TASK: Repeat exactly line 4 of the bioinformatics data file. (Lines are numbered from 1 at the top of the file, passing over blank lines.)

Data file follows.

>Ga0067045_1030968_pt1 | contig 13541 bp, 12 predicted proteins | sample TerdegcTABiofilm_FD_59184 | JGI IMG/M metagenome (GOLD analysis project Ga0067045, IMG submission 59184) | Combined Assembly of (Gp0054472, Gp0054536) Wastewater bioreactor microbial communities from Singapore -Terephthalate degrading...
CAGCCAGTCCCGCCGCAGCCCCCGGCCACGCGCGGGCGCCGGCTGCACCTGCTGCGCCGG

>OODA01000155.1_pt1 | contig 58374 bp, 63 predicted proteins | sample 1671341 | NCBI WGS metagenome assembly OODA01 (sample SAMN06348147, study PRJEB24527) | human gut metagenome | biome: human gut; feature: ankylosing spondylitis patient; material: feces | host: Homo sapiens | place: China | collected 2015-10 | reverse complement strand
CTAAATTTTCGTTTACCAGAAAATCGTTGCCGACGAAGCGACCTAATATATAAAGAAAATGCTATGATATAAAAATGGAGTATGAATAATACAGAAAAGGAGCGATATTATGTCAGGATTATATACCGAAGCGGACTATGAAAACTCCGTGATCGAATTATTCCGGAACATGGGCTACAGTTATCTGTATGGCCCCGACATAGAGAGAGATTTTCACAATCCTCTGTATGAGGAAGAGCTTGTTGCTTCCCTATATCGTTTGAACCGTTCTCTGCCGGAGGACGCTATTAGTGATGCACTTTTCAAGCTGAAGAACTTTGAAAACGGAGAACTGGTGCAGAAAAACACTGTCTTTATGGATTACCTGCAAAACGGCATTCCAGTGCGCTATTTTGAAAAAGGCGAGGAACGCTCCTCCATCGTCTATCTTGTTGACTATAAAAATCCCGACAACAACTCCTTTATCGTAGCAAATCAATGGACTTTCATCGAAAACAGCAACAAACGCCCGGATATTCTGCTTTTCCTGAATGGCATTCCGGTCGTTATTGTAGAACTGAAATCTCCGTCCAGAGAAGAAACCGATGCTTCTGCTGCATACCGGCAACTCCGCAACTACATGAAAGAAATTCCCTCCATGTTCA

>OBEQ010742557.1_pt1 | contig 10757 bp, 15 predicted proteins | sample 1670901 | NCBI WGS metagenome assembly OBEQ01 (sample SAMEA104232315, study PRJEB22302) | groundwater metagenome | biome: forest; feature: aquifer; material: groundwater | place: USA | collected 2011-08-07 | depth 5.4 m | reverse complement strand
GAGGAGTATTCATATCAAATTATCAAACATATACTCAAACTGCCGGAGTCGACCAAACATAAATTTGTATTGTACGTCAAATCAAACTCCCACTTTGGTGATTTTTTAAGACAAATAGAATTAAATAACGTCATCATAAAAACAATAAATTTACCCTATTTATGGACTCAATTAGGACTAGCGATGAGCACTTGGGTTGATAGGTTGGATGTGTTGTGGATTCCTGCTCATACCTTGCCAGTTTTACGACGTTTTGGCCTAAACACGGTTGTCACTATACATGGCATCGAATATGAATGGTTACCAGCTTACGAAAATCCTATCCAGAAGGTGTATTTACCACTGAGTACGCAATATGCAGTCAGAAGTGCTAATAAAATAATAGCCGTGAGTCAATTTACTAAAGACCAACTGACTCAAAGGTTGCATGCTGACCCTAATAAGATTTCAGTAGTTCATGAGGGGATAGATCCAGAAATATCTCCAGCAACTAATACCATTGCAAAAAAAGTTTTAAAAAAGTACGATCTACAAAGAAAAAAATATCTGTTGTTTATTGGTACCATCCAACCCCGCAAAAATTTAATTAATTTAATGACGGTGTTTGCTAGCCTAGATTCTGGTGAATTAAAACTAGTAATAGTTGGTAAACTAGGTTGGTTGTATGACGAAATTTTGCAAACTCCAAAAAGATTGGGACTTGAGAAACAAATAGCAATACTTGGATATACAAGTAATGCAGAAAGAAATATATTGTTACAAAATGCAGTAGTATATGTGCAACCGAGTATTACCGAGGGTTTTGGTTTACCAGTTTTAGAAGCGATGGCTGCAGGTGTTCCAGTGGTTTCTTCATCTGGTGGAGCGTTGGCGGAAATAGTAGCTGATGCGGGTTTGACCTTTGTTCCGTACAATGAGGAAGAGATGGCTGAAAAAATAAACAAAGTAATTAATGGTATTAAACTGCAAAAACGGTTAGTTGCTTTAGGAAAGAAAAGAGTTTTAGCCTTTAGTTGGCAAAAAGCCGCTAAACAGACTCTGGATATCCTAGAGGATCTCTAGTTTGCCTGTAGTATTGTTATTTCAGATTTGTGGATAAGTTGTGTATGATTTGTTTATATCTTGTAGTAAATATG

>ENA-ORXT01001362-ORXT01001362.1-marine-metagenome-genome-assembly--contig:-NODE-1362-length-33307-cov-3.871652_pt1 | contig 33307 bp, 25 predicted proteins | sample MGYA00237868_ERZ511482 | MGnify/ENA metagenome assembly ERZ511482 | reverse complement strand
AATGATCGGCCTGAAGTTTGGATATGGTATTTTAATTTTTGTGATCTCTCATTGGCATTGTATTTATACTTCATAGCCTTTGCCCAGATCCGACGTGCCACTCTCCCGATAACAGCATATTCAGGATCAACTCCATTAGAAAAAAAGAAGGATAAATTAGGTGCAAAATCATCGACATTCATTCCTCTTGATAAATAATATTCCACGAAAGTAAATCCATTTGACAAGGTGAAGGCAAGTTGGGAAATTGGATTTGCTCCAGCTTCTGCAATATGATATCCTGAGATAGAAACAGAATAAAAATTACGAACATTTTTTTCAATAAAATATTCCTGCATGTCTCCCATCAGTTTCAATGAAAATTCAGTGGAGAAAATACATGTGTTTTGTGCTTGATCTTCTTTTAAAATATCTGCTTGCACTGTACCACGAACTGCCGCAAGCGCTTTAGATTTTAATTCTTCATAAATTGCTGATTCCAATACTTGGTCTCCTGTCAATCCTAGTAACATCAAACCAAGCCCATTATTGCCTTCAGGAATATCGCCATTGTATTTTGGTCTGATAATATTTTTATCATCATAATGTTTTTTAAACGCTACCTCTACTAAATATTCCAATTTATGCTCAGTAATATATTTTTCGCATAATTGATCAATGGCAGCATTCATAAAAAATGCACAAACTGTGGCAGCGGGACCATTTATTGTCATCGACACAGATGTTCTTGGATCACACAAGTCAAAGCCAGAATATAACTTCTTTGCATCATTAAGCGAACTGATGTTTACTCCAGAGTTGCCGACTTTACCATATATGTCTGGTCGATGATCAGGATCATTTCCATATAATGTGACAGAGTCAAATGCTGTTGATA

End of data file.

CTAAATTTTCGTTTACCAGAAAATCGTTGCCGACGAAGCGACCTAATATATAAAGAAAATGCTATGATATAAAAATGGAGTATGAATAATACAGAAAAGGAGCGATATTATGTCAGGATTATATACCGAAGCGGACTATGAAAACTCCGTGATCGAATTATTCCGGAACATGGGCTACAGTTATCTGTATGGCCCCGACATAGAGAGAGATTTTCACAATCCTCTGTATGAGGAAGAGCTTGTTGCTTCCCTATATCGTTTGAACCGTTCTCTGCCGGAGGACGCTATTAGTGATGCACTTTTCAAGCTGAAGAACTTTGAAAACGGAGAACTGGTGCAGAAAAACACTGTCTTTATGGATTACCTGCAAAACGGCATTCCAGTGCGCTATTTTGAAAAAGGCGAGGAACGCTCCTCCATCGTCTATCTTGTTGACTATAAAAATCCCGACAACAACTCCTTTATCGTAGCAAATCAATGGACTTTCATCGAAAACAGCAACAAACGCCCGGATATTCTGCTTTTCCTGAATGGCATTCCGGTCGTTATTGTAGAACTGAAATCTCCGTCCAGAGAAGAAACCGATGCTTCTGCTGCATACCGGCAACTCCGCAACTACATGAAAGAAATTCCCTCCATGTTCA